Many financial institutions have been closing in urban communities with nonwhite populations rendering these cities “financial deserts,” according to an NBC report.
Regional bank Cadence signs onto plan to serve lower income communities with provisions for small business lending and local community investments.
Minnesota Rep. Dean Phillips announced bill that requires the FHA cancel premiums after a certain percentage in homebuyers’ loans
A city council member in Washington, D.C., has introduced legislation that would make go-go music the District of Columbia’s “official” music, as community members continue ongoing efforts to protect the gentrifying city’s black culture.
What is wealth? What are the barriers of access to economic security—and how do we overcome them? Ali explores these questions in-depth with Dedrick Asante-Muhammad, chief of Equity and Inclusion at the National Community Reinvestment Coalition.
Since 2000, the District has experienced the most intense gentrification and an outsized amount of resident displacement among American cities, according to recent research—changes that have predominately affected black and low-income residents in a city once dubbed “Chocolate City.”
Affordable housing is becoming increasingly scarce in the United States — something which could prevent many families from buying or renting a place to call their own. The causes of this crisis are multi-faceted and its effects disproportionately impact various groups of people, including low and middle-income (LMI) families and minorities. To address this affordability crisis, a bevy of Democratic senators reintroduced the American Housing and Economic Mobility Act in March.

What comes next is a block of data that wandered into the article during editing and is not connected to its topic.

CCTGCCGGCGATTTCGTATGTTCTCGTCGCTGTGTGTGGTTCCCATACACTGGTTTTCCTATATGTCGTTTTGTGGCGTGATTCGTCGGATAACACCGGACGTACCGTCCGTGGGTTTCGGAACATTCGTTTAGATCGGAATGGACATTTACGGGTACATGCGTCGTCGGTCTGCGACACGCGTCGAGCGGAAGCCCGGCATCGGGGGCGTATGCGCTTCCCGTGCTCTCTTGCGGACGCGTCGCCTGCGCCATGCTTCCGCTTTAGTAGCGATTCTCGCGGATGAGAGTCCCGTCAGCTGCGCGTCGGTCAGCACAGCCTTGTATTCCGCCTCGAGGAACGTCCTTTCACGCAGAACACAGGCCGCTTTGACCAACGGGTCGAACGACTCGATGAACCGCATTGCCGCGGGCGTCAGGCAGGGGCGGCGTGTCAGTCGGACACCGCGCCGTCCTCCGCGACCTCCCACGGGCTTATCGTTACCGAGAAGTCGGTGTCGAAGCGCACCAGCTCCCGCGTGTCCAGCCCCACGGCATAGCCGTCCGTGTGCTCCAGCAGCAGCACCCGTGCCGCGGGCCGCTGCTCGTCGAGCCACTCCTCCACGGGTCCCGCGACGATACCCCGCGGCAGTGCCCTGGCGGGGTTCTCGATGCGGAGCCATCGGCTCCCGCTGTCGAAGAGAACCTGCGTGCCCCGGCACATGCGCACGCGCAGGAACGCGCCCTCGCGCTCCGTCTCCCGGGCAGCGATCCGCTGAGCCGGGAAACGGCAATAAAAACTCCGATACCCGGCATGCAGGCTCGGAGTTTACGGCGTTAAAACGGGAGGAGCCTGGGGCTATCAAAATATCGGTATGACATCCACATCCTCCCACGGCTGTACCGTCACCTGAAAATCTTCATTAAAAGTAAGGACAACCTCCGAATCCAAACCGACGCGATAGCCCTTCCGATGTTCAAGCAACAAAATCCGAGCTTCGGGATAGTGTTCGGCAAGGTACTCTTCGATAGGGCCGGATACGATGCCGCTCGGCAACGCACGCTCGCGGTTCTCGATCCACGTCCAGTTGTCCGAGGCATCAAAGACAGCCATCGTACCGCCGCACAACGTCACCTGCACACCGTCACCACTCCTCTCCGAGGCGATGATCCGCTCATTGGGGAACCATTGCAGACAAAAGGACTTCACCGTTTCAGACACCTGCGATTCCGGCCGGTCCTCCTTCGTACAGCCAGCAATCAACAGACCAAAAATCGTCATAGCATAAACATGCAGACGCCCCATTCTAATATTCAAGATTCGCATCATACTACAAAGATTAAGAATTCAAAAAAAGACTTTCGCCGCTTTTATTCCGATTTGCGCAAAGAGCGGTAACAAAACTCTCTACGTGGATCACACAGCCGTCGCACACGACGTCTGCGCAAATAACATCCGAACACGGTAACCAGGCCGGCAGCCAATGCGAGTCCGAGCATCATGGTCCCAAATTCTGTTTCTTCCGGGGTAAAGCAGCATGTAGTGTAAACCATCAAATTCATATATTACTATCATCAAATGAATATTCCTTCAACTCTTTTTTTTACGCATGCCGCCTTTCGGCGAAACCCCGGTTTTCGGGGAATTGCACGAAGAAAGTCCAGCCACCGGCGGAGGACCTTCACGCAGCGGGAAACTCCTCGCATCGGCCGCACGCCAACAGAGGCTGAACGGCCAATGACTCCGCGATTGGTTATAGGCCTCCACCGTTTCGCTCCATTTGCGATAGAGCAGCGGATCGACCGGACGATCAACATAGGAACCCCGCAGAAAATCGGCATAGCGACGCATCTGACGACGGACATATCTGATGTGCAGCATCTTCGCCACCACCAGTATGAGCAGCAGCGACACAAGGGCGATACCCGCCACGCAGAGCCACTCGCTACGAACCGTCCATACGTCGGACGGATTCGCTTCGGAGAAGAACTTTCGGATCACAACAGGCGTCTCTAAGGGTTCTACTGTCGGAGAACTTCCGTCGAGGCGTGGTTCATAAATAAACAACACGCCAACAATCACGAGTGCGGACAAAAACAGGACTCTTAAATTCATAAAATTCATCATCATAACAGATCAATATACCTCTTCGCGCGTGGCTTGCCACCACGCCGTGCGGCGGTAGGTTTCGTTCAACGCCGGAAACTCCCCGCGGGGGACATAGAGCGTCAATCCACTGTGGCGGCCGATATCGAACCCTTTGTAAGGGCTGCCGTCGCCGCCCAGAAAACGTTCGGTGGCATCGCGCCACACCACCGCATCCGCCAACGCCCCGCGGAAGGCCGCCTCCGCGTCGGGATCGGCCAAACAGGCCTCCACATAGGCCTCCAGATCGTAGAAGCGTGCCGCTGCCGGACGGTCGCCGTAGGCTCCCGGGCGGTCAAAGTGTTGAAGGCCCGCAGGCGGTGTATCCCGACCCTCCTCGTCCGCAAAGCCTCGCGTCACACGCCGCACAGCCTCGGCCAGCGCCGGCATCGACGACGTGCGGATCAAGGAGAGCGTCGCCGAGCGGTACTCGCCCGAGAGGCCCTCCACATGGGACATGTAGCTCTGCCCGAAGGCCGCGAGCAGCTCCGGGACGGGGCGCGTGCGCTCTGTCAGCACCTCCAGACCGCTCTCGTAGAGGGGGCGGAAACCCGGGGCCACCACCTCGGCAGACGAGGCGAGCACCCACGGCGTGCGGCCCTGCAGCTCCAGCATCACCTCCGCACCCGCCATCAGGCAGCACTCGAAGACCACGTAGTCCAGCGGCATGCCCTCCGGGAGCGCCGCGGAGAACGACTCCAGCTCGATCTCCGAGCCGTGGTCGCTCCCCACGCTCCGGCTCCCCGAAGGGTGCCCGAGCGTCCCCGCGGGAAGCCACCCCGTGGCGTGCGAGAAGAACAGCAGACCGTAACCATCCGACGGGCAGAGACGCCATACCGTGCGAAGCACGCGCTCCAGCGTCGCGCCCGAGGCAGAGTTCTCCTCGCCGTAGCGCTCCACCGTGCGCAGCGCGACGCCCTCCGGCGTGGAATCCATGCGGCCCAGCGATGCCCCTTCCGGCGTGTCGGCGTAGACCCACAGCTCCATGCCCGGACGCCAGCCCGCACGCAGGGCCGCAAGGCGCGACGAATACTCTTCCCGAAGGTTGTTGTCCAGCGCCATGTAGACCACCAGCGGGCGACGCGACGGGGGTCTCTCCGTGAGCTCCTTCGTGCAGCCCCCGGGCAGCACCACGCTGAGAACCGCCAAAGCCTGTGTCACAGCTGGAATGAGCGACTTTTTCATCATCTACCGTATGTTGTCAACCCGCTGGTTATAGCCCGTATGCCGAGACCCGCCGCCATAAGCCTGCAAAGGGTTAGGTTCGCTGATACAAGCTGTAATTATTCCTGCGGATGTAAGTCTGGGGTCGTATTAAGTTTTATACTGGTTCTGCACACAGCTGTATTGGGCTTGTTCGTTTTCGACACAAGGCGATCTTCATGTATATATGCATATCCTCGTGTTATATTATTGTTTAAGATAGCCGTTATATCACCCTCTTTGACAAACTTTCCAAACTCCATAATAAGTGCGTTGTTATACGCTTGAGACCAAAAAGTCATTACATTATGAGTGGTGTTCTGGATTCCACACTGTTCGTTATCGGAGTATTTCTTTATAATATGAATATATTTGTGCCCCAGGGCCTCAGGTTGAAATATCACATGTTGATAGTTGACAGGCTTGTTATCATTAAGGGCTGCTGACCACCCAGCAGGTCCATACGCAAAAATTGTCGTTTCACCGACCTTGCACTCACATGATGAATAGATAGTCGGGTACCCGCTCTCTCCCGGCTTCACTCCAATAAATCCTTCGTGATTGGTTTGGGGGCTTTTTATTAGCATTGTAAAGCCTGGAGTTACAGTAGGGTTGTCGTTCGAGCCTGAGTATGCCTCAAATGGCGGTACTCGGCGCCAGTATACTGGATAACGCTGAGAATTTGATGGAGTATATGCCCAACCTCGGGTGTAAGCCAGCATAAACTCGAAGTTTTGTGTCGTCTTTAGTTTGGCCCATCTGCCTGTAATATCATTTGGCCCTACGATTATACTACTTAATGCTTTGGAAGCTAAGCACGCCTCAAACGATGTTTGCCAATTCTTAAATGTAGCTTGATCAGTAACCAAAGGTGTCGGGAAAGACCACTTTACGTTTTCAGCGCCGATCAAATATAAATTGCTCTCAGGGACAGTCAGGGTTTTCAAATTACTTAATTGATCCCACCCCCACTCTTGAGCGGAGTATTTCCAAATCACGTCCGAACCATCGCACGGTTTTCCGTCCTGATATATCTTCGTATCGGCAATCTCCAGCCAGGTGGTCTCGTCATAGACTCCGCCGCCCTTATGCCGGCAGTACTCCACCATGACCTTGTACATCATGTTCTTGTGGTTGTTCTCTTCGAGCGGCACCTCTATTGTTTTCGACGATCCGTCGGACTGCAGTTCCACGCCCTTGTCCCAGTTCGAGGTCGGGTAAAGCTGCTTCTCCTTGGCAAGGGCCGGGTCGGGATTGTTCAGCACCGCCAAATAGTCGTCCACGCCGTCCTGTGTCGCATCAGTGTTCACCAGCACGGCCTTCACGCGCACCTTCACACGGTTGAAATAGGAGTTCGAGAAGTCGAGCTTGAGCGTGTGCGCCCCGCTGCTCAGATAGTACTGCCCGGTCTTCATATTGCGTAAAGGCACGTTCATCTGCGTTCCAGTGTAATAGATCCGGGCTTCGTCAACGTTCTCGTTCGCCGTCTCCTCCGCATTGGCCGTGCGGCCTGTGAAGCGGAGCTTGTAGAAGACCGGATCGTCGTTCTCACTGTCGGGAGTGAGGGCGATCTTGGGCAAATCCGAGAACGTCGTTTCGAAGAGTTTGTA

Discrimination against low- and middle-income (LMI) home buyers – something which disproportionally affects minority communities — has long been a problem in the United States. While the CRA has done a great deal to improve access to credit and make homeownership a reality for more people, there is significant room for improvement to the decades-old legislation.
Historically, white people easily got mortgages to live in America’s nicest areas, while aspiring racial/ethnic home buyers from the inner-city were refused loans from banks and federal programs. That is what is called “redlining.”
Cleveland’s largest hometown bank may be setting the new standard for community investments among the country’s large financial institutions. It was also the largest promise made by a bank as a percentage of its collective asset base, according to the nonprofit National Community Reinvestment Coalition.